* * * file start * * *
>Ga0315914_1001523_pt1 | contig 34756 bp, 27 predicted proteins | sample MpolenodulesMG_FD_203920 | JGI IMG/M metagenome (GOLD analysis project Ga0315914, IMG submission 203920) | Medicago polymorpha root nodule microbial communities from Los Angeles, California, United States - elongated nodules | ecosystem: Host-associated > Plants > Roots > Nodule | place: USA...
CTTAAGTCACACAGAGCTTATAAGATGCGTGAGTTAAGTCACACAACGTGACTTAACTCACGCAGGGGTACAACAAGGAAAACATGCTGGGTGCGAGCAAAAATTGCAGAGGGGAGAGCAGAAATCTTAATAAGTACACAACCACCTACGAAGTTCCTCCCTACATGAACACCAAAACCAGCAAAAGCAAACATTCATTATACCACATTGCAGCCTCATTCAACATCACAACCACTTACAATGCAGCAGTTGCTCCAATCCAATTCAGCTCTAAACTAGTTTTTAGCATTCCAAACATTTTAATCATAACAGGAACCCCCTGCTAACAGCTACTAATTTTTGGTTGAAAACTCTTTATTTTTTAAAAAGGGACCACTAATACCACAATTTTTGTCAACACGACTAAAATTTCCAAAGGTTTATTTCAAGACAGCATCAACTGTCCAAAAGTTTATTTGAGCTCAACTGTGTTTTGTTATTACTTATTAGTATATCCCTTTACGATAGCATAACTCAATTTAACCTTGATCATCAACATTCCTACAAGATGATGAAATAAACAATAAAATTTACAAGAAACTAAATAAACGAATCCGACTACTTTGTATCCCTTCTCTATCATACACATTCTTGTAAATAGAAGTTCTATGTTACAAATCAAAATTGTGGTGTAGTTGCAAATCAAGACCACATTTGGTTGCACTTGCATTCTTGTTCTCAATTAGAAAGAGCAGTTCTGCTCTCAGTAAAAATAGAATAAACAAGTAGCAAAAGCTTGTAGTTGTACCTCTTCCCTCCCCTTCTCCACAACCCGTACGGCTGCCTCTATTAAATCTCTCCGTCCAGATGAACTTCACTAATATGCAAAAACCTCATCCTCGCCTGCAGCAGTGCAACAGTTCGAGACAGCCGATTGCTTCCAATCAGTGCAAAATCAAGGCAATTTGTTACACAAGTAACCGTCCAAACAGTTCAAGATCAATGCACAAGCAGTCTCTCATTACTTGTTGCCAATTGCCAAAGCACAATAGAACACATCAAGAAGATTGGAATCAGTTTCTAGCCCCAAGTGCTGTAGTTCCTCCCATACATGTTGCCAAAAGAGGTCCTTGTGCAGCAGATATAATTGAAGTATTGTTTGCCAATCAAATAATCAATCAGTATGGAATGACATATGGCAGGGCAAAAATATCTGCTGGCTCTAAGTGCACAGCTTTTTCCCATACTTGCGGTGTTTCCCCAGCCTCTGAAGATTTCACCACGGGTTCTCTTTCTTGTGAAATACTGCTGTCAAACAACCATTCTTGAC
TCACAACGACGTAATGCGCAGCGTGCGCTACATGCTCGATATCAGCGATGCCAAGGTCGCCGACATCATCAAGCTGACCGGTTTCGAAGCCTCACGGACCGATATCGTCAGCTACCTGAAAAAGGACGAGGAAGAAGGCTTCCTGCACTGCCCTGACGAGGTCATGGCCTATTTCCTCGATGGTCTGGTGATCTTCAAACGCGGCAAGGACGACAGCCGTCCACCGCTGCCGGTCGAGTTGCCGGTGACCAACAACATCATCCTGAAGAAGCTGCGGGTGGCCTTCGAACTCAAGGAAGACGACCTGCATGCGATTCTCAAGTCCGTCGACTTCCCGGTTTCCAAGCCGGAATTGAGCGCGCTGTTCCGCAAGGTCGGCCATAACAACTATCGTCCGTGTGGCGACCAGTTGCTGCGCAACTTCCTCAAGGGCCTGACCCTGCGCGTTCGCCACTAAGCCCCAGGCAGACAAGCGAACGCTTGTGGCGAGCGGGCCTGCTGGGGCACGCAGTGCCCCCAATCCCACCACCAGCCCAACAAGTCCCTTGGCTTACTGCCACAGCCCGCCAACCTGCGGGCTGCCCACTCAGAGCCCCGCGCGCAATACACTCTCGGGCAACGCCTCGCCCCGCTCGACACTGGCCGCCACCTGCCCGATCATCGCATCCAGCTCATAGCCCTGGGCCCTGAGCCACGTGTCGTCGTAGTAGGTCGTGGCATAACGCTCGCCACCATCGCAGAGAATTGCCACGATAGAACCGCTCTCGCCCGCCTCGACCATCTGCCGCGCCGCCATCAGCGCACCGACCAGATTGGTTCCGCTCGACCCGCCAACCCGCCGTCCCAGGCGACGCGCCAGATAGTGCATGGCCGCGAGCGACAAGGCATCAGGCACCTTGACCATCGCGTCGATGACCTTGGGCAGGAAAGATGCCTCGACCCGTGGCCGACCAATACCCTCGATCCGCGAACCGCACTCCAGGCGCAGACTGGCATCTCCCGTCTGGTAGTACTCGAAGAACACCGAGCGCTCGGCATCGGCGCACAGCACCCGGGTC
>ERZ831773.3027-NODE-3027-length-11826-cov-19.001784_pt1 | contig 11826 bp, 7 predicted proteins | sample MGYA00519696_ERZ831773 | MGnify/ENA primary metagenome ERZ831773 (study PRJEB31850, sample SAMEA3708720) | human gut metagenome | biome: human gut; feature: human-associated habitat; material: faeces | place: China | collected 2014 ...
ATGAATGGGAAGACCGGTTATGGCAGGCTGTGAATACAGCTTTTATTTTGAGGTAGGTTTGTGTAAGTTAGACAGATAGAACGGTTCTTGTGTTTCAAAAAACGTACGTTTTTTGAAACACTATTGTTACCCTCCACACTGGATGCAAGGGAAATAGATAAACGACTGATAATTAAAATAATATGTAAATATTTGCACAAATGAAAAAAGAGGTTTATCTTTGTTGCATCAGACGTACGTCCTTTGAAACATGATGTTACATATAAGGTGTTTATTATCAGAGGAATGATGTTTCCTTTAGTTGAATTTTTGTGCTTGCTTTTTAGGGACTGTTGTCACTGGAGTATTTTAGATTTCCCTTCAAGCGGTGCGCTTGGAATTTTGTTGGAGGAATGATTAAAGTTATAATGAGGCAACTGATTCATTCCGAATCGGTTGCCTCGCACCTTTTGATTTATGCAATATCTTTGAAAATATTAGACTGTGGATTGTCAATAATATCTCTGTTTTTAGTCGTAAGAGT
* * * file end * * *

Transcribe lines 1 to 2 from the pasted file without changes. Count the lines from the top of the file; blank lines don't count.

>Ga0315914_1001523_pt1 | contig 34756 bp, 27 predicted proteins | sample MpolenodulesMG_FD_203920 | JGI IMG/M metagenome (GOLD analysis project Ga0315914, IMG submission 203920) | Medicago polymorpha root nodule microbial communities from Los Angeles, California, United States - elongated nodules | ecosystem: Host-associated > Plants > Roots > Nodule | place: USA...
CTTAAGTCACACAGAGCTTATAAGATGCGTGAGTTAAGTCACACAACGTGACTTAACTCACGCAGGGGTACAACAAGGAAAACATGCTGGGTGCGAGCAAAAATTGCAGAGGGGAGAGCAGAAATCTTAATAAGTACACAACCACCTACGAAGTTCCTCCCTACATGAACACCAAAACCAGCAAAAGCAAACATTCATTATACCACATTGCAGCCTCATTCAACATCACAACCACTTACAATGCAGCAGTTGCTCCAATCCAATTCAGCTCTAAACTAGTTTTTAGCATTCCAAACATTTTAATCATAACAGGAACCCCCTGCTAACAGCTACTAATTTTTGGTTGAAAACTCTTTATTTTTTAAAAAGGGACCACTAATACCACAATTTTTGTCAACACGACTAAAATTTCCAAAGGTTTATTTCAAGACAGCATCAACTGTCCAAAAGTTTATTTGAGCTCAACTGTGTTTTGTTATTACTTATTAGTATATCCCTTTACGATAGCATAACTCAATTTAACCTTGATCATCAACATTCCTACAAGATGATGAAATAAACAATAAAATTTACAAGAAACTAAATAAACGAATCCGACTACTTTGTATCCCTTCTCTATCATACACATTCTTGTAAATAGAAGTTCTATGTTACAAATCAAAATTGTGGTGTAGTTGCAAATCAAGACCACATTTGGTTGCACTTGCATTCTTGTTCTCAATTAGAAAGAGCAGTTCTGCTCTCAGTAAAAATAGAATAAACAAGTAGCAAAAGCTTGTAGTTGTACCTCTTCCCTCCCCTTCTCCACAACCCGTACGGCTGCCTCTATTAAATCTCTCCGTCCAGATGAACTTCACTAATATGCAAAAACCTCATCCTCGCCTGCAGCAGTGCAACAGTTCGAGACAGCCGATTGCTTCCAATCAGTGCAAAATCAAGGCAATTTGTTACACAAGTAACCGTCCAAACAGTTCAAGATCAATGCACAAGCAGTCTCTCATTACTTGTTGCCAATTGCCAAAGCACAATAGAACACATCAAGAAGATTGGAATCAGTTTCTAGCCCCAAGTGCTGTAGTTCCTCCCATACATGTTGCCAAAAGAGGTCCTTGTGCAGCAGATATAATTGAAGTATTGTTTGCCAATCAAATAATCAATCAGTATGGAATGACATATGGCAGGGCAAAAATATCTGCTGGCTCTAAGTGCACAGCTTTTTCCCATACTTGCGGTGTTTCCCCAGCCTCTGAAGATTTCACCACGGGTTCTCTTTCTTGTGAAATACTGCTGTCAAACAACCATTCTTGAC